Compare Medicare health plans

Required information for accurate health plan quotes

Medicare

Medicare is a federal health insurance program for people who are 65 or older, certain younger people with disabilities and people with End Stage Renal Disease (permanent kidney failure requiring dialysis or a transplant). Generally, there are two tracks for the Medicare consumer: Original Medicare/Medicare Supplement Insurance and Medicare Advantage Insurance.

What is the difference between Original Medicare/Medicare Supplement and Medicare Advantage Insurance?

A Medicare Advantage policy bundles all Medicare benefits, plus additional benefits; a Medicare supplement policy is a supplement to Original Medicare. It is illegal to be sold both. You can only have one or the other.

Some Medicare Advantage plans include extra benefits not covered by Original Medicare such as vision, hearing, or dental. Medicare Supplement plans also called Medigap plans don’t typically cover long-term care, vision or dental care, hearing aids, eyeglasses, or private-duty nursing.

Original Medicare/Medicare Supplement Insurance

A plan to fill the gaps in Medicare

When you turn age 65 and qualify for Medicare, you get coverage for a range of hospital and medical expenses. But the federal health insurance program doesn’t include benefits for all of your healthcare costs and, of course, you’ll still be on the hook for your deductible and coinsurance. That’s why you’ll want to consider Medicare supplement insurance.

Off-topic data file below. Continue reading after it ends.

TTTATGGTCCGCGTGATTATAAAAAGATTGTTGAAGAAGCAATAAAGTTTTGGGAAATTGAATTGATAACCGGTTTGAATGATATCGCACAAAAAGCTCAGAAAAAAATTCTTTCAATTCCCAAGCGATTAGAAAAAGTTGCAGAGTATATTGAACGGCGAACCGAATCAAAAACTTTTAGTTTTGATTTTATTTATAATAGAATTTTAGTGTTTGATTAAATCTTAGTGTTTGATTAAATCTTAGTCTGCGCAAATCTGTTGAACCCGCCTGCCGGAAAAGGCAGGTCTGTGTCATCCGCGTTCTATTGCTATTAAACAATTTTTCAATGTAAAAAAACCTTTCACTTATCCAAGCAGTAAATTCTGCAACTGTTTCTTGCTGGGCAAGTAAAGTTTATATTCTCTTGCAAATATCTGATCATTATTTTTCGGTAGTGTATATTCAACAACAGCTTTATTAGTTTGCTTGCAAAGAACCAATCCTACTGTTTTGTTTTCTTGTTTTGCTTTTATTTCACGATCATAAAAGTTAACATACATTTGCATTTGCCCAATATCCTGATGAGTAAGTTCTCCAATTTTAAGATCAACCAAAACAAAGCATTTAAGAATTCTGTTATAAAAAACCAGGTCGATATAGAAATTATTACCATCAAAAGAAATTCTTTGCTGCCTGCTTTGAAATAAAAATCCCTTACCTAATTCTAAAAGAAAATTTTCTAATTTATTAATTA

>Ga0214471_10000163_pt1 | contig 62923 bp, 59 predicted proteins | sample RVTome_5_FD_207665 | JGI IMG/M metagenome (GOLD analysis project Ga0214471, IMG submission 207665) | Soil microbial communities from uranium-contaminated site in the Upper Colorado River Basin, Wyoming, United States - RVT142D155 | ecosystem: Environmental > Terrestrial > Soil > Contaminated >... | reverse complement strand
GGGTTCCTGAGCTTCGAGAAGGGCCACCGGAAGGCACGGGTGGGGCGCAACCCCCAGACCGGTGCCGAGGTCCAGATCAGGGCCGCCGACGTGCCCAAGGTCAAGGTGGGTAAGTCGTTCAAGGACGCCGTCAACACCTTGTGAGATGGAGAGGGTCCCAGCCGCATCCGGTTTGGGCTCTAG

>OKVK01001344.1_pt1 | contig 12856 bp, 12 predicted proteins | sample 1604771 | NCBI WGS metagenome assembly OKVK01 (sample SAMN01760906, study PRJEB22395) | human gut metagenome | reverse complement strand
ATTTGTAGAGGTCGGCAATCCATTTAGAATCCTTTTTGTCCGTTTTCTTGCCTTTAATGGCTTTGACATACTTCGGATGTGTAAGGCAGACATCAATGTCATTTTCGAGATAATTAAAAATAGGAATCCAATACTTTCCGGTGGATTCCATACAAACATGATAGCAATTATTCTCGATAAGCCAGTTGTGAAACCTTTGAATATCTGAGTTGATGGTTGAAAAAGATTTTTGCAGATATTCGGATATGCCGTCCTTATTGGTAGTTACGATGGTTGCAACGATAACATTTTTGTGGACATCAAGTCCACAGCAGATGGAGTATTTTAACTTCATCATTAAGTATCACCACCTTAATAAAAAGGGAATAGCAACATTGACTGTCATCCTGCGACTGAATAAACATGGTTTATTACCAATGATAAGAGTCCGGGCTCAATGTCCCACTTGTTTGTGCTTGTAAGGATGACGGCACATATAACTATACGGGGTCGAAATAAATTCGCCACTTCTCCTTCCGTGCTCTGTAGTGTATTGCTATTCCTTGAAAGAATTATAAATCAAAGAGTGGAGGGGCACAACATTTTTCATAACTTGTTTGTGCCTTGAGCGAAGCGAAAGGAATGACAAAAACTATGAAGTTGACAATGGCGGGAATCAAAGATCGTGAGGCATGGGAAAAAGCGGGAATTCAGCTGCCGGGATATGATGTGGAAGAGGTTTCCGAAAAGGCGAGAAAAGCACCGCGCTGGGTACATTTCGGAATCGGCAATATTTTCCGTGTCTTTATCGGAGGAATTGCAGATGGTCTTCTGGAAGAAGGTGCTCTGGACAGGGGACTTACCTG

Medicare supplement plans can help reduce what you pay out-of-pocket for items and services that Medicare doesn’t cover. The different plans are lettered A through N (more on that later), each offering a different blend of benefits.

What is Medicare supplement insurance?

Medicare supplement insurance is designed as extra coverage to help pay for some of the healthcare costs Medicare doesn’t cover. Supplement plan benefits include coinsurance and deductible amounts for Medicare Part A and Part B as well as foreign travel emergency benefits. Which specific benefits you receive with your Medicare supplement insurance will depend on which policy you choose.

Medicare supplement insurance is also known as Medigap because it fills the “gaps” in Medicare coverage.

What Medicare supplement insurance isn’t

Medigap plans are not the same as Medicare Advantage plans, Medicare prescription drug plans, Medicaid, employer or union plans, TRICARE, veterans’ benefits, long-term care insurance, and Indian Health Service, tribal, and Urban Indian Health plans.

Medicare 101

Before we dive much deeper into the ins and outs of Medicare supplement plans, it will be helpful to understand some basics related to Medicare.

Original Medicare comes in three main parts (Part C is Medicare Advantage):
Part A (hospital insurance) helps cover inpatient care, skilled nursing facility care, hospice care, and home healthcare.
Part B (medical insurance) helps cover outpatient care, home healthcare, services from doctors and other healthcare providers, durable medical equipment, and many preventive care services.
Part D (prescription drug coverage) helps cover the cost of prescription drugs; plans A and B do not include prescription drugs.